[Aerospace] Fundamentals of Flight: Part 2

Fundamental Forces of Flight
In aeronautics, there are four fundamental forces that act upon the aircraft during inner-atmospheric flight. The four forces are: lift, weight, thrust and drag. The picture below show a graphical representation of the forces.

*NOTE: these four forces only apply within a planet’s atmosphere, there is de facto no lift, weight or drag in space due to the absent of a working fluid and the insufficient amount of gravity. Not to say there’s no gravity in empty space, but it is just not enough to make a rocket go down like how it would near a planet.

We will start with learning about weight as a force, since that is what we deal with everyday of our life, given that you are not an astronaut. Weight is the force that keep us on the ground, it is the thing that keep us from flying for centuries. Recalling from high school Physics, the first thing we learn is Newton’s Law: Force = Mass * Acceleration

With Earth’s gravitation acceleration being  g = 9.81 m/s^2 or 32.2 ft/s^2 at the surface, we often simplify the weight or gravitational force equation to F = mg. It is important to know that in the Metric system, mass is measured in kilograms (kg) and weight force is in Newtons (N). On the other hand, the Imperial system, mass in measured in slugs and weight force is measure in pound force (lbf). There’s this thing in the Imperial system that is called pound mass (lbm), 1 slug = 32.2 lbm that pretty much just add to the mess and confuses everyone. I will be mostly using Metric units here since I absolutely hate the English system, but just keep that in mind. The rest of the world use the Metric system while only the United States stick with the Imperial English system. Read this article for a better clarification on the outdated system that I really think they should get rid of for good. NASA even crashed a Mars orbiter back in 1999 because of this unit mess.


Okay, back to aerospace. Basically, weight is caused by gravitation attraction force between the object and Earth. F = mg is a simple estimation for the force, treating gravity as constant. In reality, it is important to know that gravitation acceleration is not constant, it changes with respect to the distance between the two objects. In our case, the gravitational acceleration changes as the aircraft changes altitude. It is given by  g = GM/r^2, where G is the universal gravitational constant, G = 6.67300 × 10-11 m3 kg-1 s-2. M is the mass of the planet (Mass of Earth = 5.9722E24 kg). r is the distance from the center of the planet to the object, pretty much add the altitude to Earth’s radius, 6371 km or 6.371E6 m. Remember that when doing calculation, always use kg for mass and m for distance.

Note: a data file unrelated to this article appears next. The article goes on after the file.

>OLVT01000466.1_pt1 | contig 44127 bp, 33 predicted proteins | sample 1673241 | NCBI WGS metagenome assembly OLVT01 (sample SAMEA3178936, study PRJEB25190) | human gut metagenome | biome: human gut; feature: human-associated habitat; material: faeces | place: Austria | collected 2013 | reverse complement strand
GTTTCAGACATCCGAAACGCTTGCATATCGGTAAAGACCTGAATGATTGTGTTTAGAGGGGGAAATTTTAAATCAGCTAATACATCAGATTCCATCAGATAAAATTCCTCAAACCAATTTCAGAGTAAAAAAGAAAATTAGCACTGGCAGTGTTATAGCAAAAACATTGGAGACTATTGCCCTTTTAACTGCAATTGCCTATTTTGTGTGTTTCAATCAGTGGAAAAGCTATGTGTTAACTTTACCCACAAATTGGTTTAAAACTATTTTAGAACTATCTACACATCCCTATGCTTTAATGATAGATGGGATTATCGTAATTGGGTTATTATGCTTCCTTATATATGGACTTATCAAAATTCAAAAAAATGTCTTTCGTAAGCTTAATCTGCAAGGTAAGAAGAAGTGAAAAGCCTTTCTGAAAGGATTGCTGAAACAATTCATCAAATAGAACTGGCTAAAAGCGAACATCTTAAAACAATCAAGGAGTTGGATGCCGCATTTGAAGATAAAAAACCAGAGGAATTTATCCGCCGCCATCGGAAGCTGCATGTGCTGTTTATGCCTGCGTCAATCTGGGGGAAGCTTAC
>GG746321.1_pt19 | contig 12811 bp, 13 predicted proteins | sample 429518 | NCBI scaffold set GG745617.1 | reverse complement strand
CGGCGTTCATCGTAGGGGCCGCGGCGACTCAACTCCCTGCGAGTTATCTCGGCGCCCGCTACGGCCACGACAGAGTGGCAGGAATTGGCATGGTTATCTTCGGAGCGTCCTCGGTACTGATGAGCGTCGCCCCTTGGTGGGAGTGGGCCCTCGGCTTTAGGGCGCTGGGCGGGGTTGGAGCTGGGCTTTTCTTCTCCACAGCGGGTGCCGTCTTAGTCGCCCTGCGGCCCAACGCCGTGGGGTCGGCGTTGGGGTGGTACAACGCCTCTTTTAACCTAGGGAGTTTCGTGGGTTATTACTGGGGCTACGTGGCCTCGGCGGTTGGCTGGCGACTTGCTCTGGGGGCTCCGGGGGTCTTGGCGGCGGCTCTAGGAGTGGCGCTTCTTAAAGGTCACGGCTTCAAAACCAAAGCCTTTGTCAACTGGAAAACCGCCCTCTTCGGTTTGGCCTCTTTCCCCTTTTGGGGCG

Mean while weight is the force that keep us always “falling” to the center of the planet, lift is the counter force of that. Lift is the force that allow flight to happens. Lift is the force that pull a plane up toward the sky. When lift is stronger than weight, the plane ascends. The other way around, then the plane descends. If lift is equals to weight in the air, then, the plane maintain level flight.

An airplane’s lifting force is usually generated by the wing. The airfoil cross-section create the upward force by setting an uneven pressure above and below itself when air passes through it. When the pressure is lower above the wing and higher below, the lifting force is created. You can feel this force first handed by sticking your hand outside the window when driving on a highway, just arrange your fingers in an arc like shape.

As mentioned above, lift is created by having air rushes through the airfoil. In order to create the effect of air rushing through the airfoil, we need to move the airplane. The force that move the airplane forward is called Thrust. Thrust is usually created by the engine. Generally, the more thrust there is, the more air rushes through the airfoil thus creating more lift. If a plane reduces thrust and travel too slow, not enough lift is generated by the wing and the plane will descends.

For every force, there’s usually a counter force. The counter force of thrust is drag. Drag is created by air rubbing against the airplane’s surface. As drag increases, the thrust required to maintain a certain speed also increases, which required more fuel. A streamline design will reduce drag, thus letting the plane to move travel with less thrust, thus more efficient. Remember that drag is a reaction force, it is not possible for drag to move you backward. Though it is more than capable to slow you down. Again, you can feel this force yourself by sticking your hand out the window on a highway (simulating a wind tunnel pretty much). With your palm facing down, you might feel some lifting force or downward pulling force. With your palm facing the direction you are traveling, you will feel a force pushing it back, that is drag.

Continue to Part 3


One thought on “[Aerospace] Fundamentals of Flight: Part 2

  1. Pingback: [Aerospace] Fundamentals of Flight: Part 1 | Billwaa's Blog

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